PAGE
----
This past Christmas, I gave my husband a really nice kitchen knife. O.K., O.K., I know you’re thinking, “Well, that’s not a very romantic gift.” For couples who have been married as long as we have, an offering like this could even be downright dangerous. (You know I’m just kidding…) Dwayne’s a great cook, though, and our knives have been dull for years, so I was actually very excited about this present. Six stitches later -- maybe just a little too excited.
For the record, Dwayne has never trusted my knife skills. Having had restaurant and hands-on culinary experience, he has been standing over my shoulder lecturing me about my poor habits for years. Of course, I respond to lectures from my spouse the way many people do – “Yeah, yeah, yeah.”
I did, however, take him to heart when I was covering the Charlottesville Cooking School during the first season of “Charlottesville Inside-Out.” Due to my husband’s fear that eventually I would lose a finger while preparing salad, I asked instructor Martha Stafford -- on camera and as a gift to my husband in honor of our upcoming wedding anniversary -- to teach me how to cut an onion. It was a fun and informative lesson, and no appendages were lost in the process.
With this experience under my belt, just after Christmas, I eagerly set out to make stew. I approached the glistening new kitchen knife with caution and awe. We were given a wonderful German knife as a wedding present almost twenty years ago, and I vaguely remembered what it felt like to work with a kitchen tool that actually cut without having to put the whole weight of your body behind it. At the same time, I could clearly hear Dwayne in the back of my head saying, “I’m not sure you should be using this knife.”
Regardless, I took it out of its protective sleeve and slowly and carefully cut an onion. Ahhh… The experience was euphoric! I was lightheaded from the lack of effort necessary to slice, dice and chop garlic, onions and carrots. Immediately, a dozen recipes popped into my head. My thoughts were racing… “I’m going to make this…I’m going to make that…” Armed with this new knife, the possibilities would be endless. I was giddy with thoughts of future culinary delights. That’s when it happened...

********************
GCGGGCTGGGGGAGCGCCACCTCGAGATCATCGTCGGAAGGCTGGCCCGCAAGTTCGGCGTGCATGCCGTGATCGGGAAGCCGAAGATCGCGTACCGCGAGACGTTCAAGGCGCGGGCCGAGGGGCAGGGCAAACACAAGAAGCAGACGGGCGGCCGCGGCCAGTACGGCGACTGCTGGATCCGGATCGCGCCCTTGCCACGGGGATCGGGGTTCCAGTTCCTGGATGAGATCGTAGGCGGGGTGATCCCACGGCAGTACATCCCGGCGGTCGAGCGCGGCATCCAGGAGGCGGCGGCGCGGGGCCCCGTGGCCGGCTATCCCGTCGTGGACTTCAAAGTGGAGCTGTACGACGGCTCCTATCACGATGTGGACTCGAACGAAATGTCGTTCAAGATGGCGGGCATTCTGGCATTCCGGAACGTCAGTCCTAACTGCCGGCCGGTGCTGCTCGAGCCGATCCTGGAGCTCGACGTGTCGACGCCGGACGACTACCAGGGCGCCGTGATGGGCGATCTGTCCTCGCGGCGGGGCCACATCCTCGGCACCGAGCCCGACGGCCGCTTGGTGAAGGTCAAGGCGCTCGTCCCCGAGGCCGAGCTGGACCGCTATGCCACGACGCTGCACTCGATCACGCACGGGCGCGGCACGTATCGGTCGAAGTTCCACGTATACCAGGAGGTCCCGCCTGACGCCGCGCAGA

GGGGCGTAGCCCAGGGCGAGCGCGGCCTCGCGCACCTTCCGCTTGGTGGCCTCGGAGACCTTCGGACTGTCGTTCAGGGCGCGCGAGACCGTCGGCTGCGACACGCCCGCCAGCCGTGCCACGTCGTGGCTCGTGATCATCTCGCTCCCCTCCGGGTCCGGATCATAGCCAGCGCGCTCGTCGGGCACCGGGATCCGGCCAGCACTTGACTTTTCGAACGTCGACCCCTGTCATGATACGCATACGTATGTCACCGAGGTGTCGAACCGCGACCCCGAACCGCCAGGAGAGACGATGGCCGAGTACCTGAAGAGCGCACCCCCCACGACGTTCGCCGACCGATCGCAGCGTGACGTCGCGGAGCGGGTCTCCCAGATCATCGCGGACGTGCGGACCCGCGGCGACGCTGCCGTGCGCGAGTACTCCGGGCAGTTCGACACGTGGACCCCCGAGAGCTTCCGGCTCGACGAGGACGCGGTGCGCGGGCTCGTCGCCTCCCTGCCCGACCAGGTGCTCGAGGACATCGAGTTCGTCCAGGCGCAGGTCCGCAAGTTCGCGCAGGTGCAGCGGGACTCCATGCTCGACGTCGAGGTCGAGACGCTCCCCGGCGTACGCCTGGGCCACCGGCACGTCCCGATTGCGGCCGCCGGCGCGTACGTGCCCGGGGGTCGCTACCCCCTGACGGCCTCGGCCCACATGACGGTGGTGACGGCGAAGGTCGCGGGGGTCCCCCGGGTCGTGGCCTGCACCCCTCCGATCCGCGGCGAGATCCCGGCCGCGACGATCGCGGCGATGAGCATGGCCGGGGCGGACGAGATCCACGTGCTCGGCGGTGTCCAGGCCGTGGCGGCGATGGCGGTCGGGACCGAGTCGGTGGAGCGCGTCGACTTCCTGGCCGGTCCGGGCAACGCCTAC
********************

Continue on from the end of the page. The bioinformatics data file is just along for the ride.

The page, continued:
In all my excitement, I completely underestimated the proximity of the knife to the Crockpot. As I lifted the chopped ingredients to put them into the stew -- the razor-sharp utensil still in my right hand -- I jabbed the knife into the Crockpot, causing it to ricochet into the palm of my left hand.
A friend gave me a ride to the emergency room, and my husband met me there. He was very sweet about the accident and held my good hand while the doctor injected the open wound seven times with a needle to numb the incision before putting in stitches. (Seriously – after seven jabs to an open wound – why bother?) Dwayne lovingly told me I was brave and plied me with leftover holiday chocolates he pulled from his coat pockets to keep up my spirits.
I didn’t get a lecture from my husband – only sympathy. There was no scolding; no “I told you so.” After all, I didn’t actually hurt myself while in the process of cutting. No, he was just glad it wasn’t worse. He did gently offer to give me a few general tips on the handling of sharp knives, but that was it.
Ironically, it turned out to be a rather romantic gift after all.